From waffles and beer to frîtes with mayonnaise, Belgium tends to have a reputation for its delicious culinary specialties. But perhaps the most well known food of all to emerge from this tiny country is chocolate!

Recognized the world over as the finest chocolate available, Belgian chocolate tells a story of craftsmanship, tradition and excellent ingredients.

The history of chocolate making in Belgium stretches back to the 17th century, when Spanish explorers introduced cacao to Europe from their South American travels. Traditionally consumed as a drink by ancient Mayans and Aztecs, this custom soon became a luxury exclusive to Spanish nobility, who ruled Belgium at the time.

Cacao

Interestingly, in a 1697 visit to Brussels, Henri Escher, the mayor of Zurich, tried this chocolatey beverage and was so impressed that he brought the idea back to Switzerland. Several hundred years later, Switzerland is Belgium’s main competition in the realm of chocolate!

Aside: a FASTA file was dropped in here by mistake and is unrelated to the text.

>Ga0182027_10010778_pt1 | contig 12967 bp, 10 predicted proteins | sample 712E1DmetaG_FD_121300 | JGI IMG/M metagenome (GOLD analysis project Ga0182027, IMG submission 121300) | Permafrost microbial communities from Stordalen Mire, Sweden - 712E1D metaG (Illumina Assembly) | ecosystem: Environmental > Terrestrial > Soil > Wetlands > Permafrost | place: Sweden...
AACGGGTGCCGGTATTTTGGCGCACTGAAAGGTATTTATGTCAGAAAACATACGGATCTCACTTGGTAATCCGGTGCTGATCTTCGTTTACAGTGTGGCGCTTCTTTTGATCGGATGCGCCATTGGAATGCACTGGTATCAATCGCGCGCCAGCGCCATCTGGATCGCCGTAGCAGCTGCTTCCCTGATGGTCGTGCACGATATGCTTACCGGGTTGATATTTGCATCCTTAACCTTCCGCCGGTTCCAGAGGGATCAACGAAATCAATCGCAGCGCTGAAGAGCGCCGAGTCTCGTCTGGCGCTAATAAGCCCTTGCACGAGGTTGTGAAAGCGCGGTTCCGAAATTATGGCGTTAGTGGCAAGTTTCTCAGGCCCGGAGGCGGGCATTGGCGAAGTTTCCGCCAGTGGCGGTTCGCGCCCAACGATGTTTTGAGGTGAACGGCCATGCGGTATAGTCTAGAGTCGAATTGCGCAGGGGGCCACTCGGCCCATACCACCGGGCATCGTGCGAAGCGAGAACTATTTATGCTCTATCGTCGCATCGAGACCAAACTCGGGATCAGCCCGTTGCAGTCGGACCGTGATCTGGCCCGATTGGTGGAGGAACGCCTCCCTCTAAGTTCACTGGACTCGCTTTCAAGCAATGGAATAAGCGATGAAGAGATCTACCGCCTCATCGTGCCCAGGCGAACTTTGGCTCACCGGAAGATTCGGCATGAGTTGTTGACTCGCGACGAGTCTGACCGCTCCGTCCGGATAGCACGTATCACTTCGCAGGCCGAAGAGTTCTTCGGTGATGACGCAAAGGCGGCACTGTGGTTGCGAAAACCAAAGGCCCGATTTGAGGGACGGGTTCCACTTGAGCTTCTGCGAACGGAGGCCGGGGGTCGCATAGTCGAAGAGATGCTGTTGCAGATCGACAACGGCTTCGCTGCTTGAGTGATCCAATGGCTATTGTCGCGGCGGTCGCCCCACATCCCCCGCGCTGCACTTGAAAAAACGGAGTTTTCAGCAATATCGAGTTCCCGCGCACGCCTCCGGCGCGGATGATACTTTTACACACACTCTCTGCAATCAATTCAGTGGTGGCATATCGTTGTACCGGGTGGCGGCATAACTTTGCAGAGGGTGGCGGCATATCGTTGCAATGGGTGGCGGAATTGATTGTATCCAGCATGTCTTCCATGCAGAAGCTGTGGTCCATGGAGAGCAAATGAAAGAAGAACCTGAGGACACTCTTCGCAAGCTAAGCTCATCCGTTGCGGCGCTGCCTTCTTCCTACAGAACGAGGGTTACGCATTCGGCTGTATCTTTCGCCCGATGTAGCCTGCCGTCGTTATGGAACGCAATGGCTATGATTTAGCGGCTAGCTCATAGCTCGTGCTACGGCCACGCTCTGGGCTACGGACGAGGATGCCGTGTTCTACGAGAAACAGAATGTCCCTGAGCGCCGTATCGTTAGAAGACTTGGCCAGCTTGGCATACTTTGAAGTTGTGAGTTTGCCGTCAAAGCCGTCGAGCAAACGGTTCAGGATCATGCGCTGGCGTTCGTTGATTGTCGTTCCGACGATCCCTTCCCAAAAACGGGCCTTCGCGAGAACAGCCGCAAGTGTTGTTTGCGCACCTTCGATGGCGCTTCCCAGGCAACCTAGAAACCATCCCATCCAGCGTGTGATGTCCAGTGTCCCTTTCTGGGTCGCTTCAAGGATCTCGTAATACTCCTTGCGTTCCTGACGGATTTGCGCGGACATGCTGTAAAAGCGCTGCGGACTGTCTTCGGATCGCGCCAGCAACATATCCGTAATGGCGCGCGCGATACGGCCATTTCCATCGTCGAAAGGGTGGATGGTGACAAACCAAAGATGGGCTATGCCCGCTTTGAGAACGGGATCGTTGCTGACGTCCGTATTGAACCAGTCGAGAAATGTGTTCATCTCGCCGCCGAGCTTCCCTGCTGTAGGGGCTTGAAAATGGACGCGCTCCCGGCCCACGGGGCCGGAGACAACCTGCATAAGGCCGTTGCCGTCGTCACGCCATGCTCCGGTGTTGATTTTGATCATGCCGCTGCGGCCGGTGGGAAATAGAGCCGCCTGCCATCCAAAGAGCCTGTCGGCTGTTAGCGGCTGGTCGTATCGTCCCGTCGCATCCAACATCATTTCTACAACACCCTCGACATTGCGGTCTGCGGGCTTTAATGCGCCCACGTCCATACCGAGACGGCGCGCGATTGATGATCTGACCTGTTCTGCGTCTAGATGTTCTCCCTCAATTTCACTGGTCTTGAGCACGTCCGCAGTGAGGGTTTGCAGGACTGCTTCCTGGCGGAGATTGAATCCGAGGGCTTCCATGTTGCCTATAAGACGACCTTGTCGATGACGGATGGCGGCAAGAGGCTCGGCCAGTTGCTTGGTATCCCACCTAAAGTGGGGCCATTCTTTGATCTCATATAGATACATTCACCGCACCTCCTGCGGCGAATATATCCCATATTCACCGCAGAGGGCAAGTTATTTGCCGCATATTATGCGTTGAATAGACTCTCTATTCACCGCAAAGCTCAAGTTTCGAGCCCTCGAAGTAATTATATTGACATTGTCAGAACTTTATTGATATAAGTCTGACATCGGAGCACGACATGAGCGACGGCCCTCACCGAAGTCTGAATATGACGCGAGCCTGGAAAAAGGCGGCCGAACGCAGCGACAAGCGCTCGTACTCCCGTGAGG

However, it wasn’t until Belgium’s King Leopold II colonized the Congo in the 19th century, that chocolate became more available to the general public. This not-so-sweet intervention gave Belgium direct access to high quality cacao trees, spurring the now deep culinary tradition.

Today, Belgian chocolate is distinguished by its artisanal, old world processing techniques and high quality standards. While the European Union allows chocolatiers to replace up to 5% of their cocoa butter with various vegetable fats,  Belgian chocolatiers pride themselves on using 100% cocoa butter, which enhances smoothness and flavor of the chocolate.